IFGE promotes acceptance for transgender people. We advocate for freedom of gender expression and promote the understanding and acceptance of All People: Transgender, Cis-gender, Transsexual, Crossdresser, Agender, Gender Queer, Intersex, Two Spirit, Hijra, Kathoey, Drag King, Drag Queen, Queer, Lesbian, Gay, Straight, Butch, Femme, Faerie, Homosexual, Bisexual, Heterosexual, and of course - You!

a trip to midway

by Sarah Gina Jones

Candy Scott

Originally appeared in Transgender Tapestry #99, Fall 2002.

We?ll All Miss Her

by Nancy Cain

I remember meeting Candy Scott in the fall of 1994 at one of the Innvestments meetings in Hyannis, Massachusetts. She spotted me as a newcomer and immediately latched on to me. She wanted to know all about me. I was flattered.

Kelly Riker

Originally appeared in Transgender Tapestry #99, Fall 2002.

Lessons From my Year as President

Or How to Survive with your Sense of Humor Intact

It was little more than a year ago that I was approached by friends who encouraged me to run for President of the TransGender Education Association (TGEA), one of the social/support groups in Washington, D.C. At the time, there was a palpable sense of apathy rising in a group that once numbered over 90 members. Over the years, the pool of regulars?who always found a way to stay involved?began to dry up or burn out. As elections approached, there were more open positions than there were nominations or incumbents.

Comes Naturally

Originally appeared in Transgender Tapestry #99, Fall 2002.

by David Steinberg

One fine spring day in 1997, Hank Wolny?like thousands of other sightseers?found himself strolling along legendary, star-studded Hollywood Boulevard, not far from the corner of Hollywood and Vine. Heading west from Frederick?s of Hollywood, Hank noticed a store that was exclusively devoted to selling fetish footwear. A block further along, there was another store selling exactly the same thing, then another, then another.

Gender Spectrum: Reflections on being Transgendered in the Isles

This column appeared in Da Kine magazine, November 2001 and reappeared in Transgender Tapestry #099, Fall 2002.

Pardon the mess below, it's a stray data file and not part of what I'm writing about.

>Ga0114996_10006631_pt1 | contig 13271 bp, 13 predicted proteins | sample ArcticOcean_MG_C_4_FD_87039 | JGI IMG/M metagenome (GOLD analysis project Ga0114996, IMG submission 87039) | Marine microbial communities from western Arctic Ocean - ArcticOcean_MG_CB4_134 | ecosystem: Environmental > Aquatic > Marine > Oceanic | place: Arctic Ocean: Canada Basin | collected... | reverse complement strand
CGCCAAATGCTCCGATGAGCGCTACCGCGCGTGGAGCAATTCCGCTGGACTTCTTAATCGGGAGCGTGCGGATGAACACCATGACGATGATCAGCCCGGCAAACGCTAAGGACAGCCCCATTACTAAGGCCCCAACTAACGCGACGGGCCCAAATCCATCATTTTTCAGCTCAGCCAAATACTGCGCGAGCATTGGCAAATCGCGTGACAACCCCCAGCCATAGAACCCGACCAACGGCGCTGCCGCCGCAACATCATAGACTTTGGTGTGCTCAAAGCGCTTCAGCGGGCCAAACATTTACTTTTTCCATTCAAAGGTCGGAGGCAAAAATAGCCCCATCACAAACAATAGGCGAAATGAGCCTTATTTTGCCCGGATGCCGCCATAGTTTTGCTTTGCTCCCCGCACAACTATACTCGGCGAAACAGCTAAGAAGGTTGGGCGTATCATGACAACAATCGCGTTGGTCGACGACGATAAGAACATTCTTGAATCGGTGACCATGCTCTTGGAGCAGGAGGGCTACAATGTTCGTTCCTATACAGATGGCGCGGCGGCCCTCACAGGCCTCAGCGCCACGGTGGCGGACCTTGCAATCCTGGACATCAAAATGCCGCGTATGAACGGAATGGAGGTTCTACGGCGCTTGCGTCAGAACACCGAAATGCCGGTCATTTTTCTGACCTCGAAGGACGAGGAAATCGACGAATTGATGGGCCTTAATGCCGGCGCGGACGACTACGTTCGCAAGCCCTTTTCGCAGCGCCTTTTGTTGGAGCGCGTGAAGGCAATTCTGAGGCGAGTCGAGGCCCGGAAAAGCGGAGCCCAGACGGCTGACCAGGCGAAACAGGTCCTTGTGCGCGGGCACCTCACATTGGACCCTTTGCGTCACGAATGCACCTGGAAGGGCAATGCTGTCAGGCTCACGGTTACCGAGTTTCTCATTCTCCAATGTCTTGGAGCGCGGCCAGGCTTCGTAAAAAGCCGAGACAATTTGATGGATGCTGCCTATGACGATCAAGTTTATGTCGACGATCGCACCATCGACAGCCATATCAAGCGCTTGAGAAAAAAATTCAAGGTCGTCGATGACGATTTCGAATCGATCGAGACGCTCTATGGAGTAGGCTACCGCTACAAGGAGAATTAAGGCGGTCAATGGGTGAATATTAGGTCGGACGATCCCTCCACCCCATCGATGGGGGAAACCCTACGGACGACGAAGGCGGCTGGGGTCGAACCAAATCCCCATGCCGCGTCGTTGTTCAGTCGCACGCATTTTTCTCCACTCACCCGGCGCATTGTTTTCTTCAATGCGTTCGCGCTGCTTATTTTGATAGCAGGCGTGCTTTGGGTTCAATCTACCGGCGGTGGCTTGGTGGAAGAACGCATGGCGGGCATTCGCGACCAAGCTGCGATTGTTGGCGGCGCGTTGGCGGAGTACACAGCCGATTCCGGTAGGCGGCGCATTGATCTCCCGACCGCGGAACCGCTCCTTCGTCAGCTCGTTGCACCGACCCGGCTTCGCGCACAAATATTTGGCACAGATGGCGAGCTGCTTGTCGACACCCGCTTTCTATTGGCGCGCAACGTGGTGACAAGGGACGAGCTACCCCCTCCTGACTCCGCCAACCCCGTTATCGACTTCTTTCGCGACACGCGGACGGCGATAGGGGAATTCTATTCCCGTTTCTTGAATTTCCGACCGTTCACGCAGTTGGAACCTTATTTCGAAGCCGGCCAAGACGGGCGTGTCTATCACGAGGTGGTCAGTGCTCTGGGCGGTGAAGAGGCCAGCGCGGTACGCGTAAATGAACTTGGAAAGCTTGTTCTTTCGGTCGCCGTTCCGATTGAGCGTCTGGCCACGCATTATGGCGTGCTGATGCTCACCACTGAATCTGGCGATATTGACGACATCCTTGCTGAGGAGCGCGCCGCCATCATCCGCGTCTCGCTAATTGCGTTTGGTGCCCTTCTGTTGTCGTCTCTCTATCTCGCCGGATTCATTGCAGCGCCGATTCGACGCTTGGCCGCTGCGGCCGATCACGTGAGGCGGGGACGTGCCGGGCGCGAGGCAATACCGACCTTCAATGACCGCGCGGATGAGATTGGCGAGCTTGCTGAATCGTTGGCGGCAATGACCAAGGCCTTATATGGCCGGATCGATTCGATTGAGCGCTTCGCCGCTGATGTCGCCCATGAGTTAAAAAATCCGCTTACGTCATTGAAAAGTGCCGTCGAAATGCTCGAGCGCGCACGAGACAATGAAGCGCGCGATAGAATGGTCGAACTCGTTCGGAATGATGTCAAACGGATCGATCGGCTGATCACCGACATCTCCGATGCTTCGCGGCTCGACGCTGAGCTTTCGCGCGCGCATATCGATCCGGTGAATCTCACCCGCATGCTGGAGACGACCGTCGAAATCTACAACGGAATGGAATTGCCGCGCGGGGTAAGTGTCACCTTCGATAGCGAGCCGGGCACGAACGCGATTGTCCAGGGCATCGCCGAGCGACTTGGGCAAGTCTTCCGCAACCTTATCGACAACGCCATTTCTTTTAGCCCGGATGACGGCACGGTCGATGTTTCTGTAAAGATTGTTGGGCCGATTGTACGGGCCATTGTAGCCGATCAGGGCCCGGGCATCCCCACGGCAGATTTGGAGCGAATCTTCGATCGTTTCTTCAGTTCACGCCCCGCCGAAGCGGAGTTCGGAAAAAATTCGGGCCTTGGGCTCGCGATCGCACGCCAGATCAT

by Li Anne W. Taft

Make No Excuses

Whatever others may think or say about their appearance and lifestyles, transgendered men and women can feel secure in who they really are . . .

Early in my journey between genders, I learned an important lesson. One morning, after I had boarded a Honolulu bus, the driver leaned back and gave me big stinkeye, as if to communicate his disapproval of my transgendered appearance. Feeling uncomfortable, I grimaced back and looked for a seat in the back of the bus.

Prof. MIQQI Goes to Work

by Miqqi A. Gilbert

The initial installment of this column appeared in Transgender Tapestry #098, Summer 2002 and continued with this column in Transgender Tapestry #099, Fall 2002.


Back in my office, I watched the clock as time approached for my lecture. The course, Gender and Sexuality, is in a lecture hall that seats about 130, but there are only about 90 in the class. I timed my arrival for a few minutes after the start, so I wouldn?t be standing around waiting for the class to begin. I entered, butterflies fluttering away, walked to my table, put down my books and purse, and faced the class. A round of applause started, begun by a wonderful gang of students from the TBLGay club, who had come to offer support and make sure I was all right. These are young people who have come out at a tender age. Most have suffered as they discovered their own non-mainstream identities early in life, so they know how important support is.

The Community Speaks Out

Originally appeared in Transgender Tapestry #099, Fall 2002.

by Monica F. Helms

The Kansas Supreme Court decision on March 15, 2002 in ?In re Estate of Gardiner? sent a shock wave through our community that we had not experienced since the Supreme Court turned down Christie Lee Littleton?s case, the firing of Dana Rivers, or the Minnesota court case of Juli Goins. The transgender community has become used to serving as society?s sparing partner, bobbing and weaving to avoid solid contact, but it still stings when they land a strong left hook that sends us to canvas. How can anyone blame us when we respond to these emotional defeats?

In true transgender fashion, our response comes in the form of words, pouring out our emotions on the computer screen before us:


And That's the Way It Is!

Originally appeared in Transgender Tapestry #099, Fall 2002.

by Monica F. Helms

This April, I felt privileged to attend my first IFGE convention. I had fun, and made new friends. The awards ceremonies brought tears to my eyes, while the workshops and panels informed and delighted me. But in spite of all this, there is one evening that will forever live in infamy. I call it The Night of a Thousand Ribs.

To The Editor #99

Letters to the Editor

Originally appeared in Transgender Tapestry #099, Fall 2002.

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